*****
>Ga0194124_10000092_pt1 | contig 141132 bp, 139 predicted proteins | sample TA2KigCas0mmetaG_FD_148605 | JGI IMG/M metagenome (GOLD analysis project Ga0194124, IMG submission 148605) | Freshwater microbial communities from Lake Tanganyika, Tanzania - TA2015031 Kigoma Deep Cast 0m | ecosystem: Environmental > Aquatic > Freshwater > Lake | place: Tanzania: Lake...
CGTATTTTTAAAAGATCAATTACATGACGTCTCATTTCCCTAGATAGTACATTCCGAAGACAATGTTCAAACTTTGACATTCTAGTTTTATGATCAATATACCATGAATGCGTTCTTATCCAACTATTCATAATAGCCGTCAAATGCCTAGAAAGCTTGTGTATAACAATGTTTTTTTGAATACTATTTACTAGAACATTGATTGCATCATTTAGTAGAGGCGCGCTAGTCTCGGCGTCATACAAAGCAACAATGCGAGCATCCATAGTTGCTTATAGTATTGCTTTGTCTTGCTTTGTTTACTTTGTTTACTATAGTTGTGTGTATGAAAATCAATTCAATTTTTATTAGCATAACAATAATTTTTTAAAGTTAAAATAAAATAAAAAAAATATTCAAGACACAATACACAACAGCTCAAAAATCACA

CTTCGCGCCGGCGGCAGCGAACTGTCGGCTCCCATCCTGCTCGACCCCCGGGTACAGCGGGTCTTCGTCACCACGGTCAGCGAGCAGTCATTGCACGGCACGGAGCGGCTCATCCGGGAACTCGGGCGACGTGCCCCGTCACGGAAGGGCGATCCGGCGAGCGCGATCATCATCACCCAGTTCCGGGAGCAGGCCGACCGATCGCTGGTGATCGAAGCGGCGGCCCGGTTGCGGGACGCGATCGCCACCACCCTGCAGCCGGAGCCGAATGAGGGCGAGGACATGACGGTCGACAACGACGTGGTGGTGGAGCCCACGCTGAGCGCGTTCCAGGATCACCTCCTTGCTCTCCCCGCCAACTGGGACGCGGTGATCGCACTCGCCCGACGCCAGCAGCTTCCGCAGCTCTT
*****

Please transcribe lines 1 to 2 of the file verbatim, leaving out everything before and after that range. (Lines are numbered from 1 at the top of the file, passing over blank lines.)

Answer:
>Ga0194124_10000092_pt1 | contig 141132 bp, 139 predicted proteins | sample TA2KigCas0mmetaG_FD_148605 | JGI IMG/M metagenome (GOLD analysis project Ga0194124, IMG submission 148605) | Freshwater microbial communities from Lake Tanganyika, Tanzania - TA2015031 Kigoma Deep Cast 0m | ecosystem: Environmental > Aquatic > Freshwater > Lake | place: Tanzania: Lake...
CGTATTTTTAAAAGATCAATTACATGACGTCTCATTTCCCTAGATAGTACATTCCGAAGACAATGTTCAAACTTTGACATTCTAGTTTTATGATCAATATACCATGAATGCGTTCTTATCCAACTATTCATAATAGCCGTCAAATGCCTAGAAAGCTTGTGTATAACAATGTTTTTTTGAATACTATTTACTAGAACATTGATTGCATCATTTAGTAGAGGCGCGCTAGTCTCGGCGTCATACAAAGCAACAATGCGAGCATCCATAGTTGCTTATAGTATTGCTTTGTCTTGCTTTGTTTACTTTGTTTACTATAGTTGTGTGTATGAAAATCAATTCAATTTTTATTAGCATAACAATAATTTTTTAAAGTTAAAATAAAATAAAAAAAATATTCAAGACACAATACACAACAGCTCAAAAATCACA